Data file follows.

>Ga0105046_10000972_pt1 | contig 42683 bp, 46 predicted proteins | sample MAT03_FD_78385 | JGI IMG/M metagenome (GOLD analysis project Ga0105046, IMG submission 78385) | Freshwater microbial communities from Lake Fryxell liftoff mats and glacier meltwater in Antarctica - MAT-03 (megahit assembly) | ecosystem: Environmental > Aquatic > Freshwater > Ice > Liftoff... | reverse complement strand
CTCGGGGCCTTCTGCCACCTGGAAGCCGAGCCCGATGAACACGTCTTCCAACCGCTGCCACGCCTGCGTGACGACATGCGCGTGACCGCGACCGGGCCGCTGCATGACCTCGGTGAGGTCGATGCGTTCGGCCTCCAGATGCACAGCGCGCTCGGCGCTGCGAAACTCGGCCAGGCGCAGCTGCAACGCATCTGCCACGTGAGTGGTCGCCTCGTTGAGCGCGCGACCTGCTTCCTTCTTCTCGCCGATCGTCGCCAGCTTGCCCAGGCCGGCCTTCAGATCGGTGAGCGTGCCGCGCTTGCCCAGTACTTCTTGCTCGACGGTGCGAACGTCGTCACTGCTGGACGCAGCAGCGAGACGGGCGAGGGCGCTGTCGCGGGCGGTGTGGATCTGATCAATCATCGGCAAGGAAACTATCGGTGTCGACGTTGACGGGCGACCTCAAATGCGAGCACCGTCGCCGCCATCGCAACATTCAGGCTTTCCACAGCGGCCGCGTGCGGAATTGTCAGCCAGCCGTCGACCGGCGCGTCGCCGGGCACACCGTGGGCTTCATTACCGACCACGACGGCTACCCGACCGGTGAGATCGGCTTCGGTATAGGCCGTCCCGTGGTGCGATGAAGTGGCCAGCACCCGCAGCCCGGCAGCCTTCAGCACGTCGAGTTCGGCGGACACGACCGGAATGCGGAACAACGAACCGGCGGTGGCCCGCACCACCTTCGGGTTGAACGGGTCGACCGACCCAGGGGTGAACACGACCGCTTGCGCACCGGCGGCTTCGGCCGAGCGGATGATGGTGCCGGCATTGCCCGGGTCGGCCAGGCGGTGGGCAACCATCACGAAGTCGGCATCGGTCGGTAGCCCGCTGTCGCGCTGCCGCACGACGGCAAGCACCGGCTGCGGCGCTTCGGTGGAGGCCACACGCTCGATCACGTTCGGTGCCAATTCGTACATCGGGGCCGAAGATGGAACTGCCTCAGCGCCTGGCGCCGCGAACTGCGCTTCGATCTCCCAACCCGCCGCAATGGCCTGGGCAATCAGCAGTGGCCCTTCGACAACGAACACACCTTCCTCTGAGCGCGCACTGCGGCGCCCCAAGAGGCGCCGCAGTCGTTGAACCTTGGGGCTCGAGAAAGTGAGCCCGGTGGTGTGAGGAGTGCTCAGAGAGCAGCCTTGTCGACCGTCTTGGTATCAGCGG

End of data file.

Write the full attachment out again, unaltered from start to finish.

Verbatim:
>Ga0105046_10000972_pt1 | contig 42683 bp, 46 predicted proteins | sample MAT03_FD_78385 | JGI IMG/M metagenome (GOLD analysis project Ga0105046, IMG submission 78385) | Freshwater microbial communities from Lake Fryxell liftoff mats and glacier meltwater in Antarctica - MAT-03 (megahit assembly) | ecosystem: Environmental > Aquatic > Freshwater > Ice > Liftoff... | reverse complement strand
CTCGGGGCCTTCTGCCACCTGGAAGCCGAGCCCGATGAACACGTCTTCCAACCGCTGCCACGCCTGCGTGACGACATGCGCGTGACCGCGACCGGGCCGCTGCATGACCTCGGTGAGGTCGATGCGTTCGGCCTCCAGATGCACAGCGCGCTCGGCGCTGCGAAACTCGGCCAGGCGCAGCTGCAACGCATCTGCCACGTGAGTGGTCGCCTCGTTGAGCGCGCGACCTGCTTCCTTCTTCTCGCCGATCGTCGCCAGCTTGCCCAGGCCGGCCTTCAGATCGGTGAGCGTGCCGCGCTTGCCCAGTACTTCTTGCTCGACGGTGCGAACGTCGTCACTGCTGGACGCAGCAGCGAGACGGGCGAGGGCGCTGTCGCGGGCGGTGTGGATCTGATCAATCATCGGCAAGGAAACTATCGGTGTCGACGTTGACGGGCGACCTCAAATGCGAGCACCGTCGCCGCCATCGCAACATTCAGGCTTTCCACAGCGGCCGCGTGCGGAATTGTCAGCCAGCCGTCGACCGGCGCGTCGCCGGGCACACCGTGGGCTTCATTACCGACCACGACGGCTACCCGACCGGTGAGATCGGCTTCGGTATAGGCCGTCCCGTGGTGCGATGAAGTGGCCAGCACCCGCAGCCCGGCAGCCTTCAGCACGTCGAGTTCGGCGGACACGACCGGAATGCGGAACAACGAACCGGCGGTGGCCCGCACCACCTTCGGGTTGAACGGGTCGACCGACCCAGGGGTGAACACGACCGCTTGCGCACCGGCGGCTTCGGCCGAGCGGATGATGGTGCCGGCATTGCCCGGGTCGGCCAGGCGGTGGGCAACCATCACGAAGTCGGCATCGGTCGGTAGCCCGCTGTCGCGCTGCCGCACGACGGCAAGCACCGGCTGCGGCGCTTCGGTGGAGGCCACACGCTCGATCACGTTCGGTGCCAATTCGTACATCGGGGCCGAAGATGGAACTGCCTCAGCGCCTGGCGCCGCGAACTGCGCTTCGATCTCCCAACCCGCCGCAATGGCCTGGGCAATCAGCAGTGGCCCTTCGACAACGAACACACCTTCCTCTGAGCGCGCACTGCGGCGCCCCAAGAGGCGCCGCAGTCGTTGAACCTTGGGGCTCGAGAAAGTGAGCCCGGTGGTGTGAGGAGTGCTCAGAGAGCAGCCTTGTCGACCGTCTTGGTATCAGCGG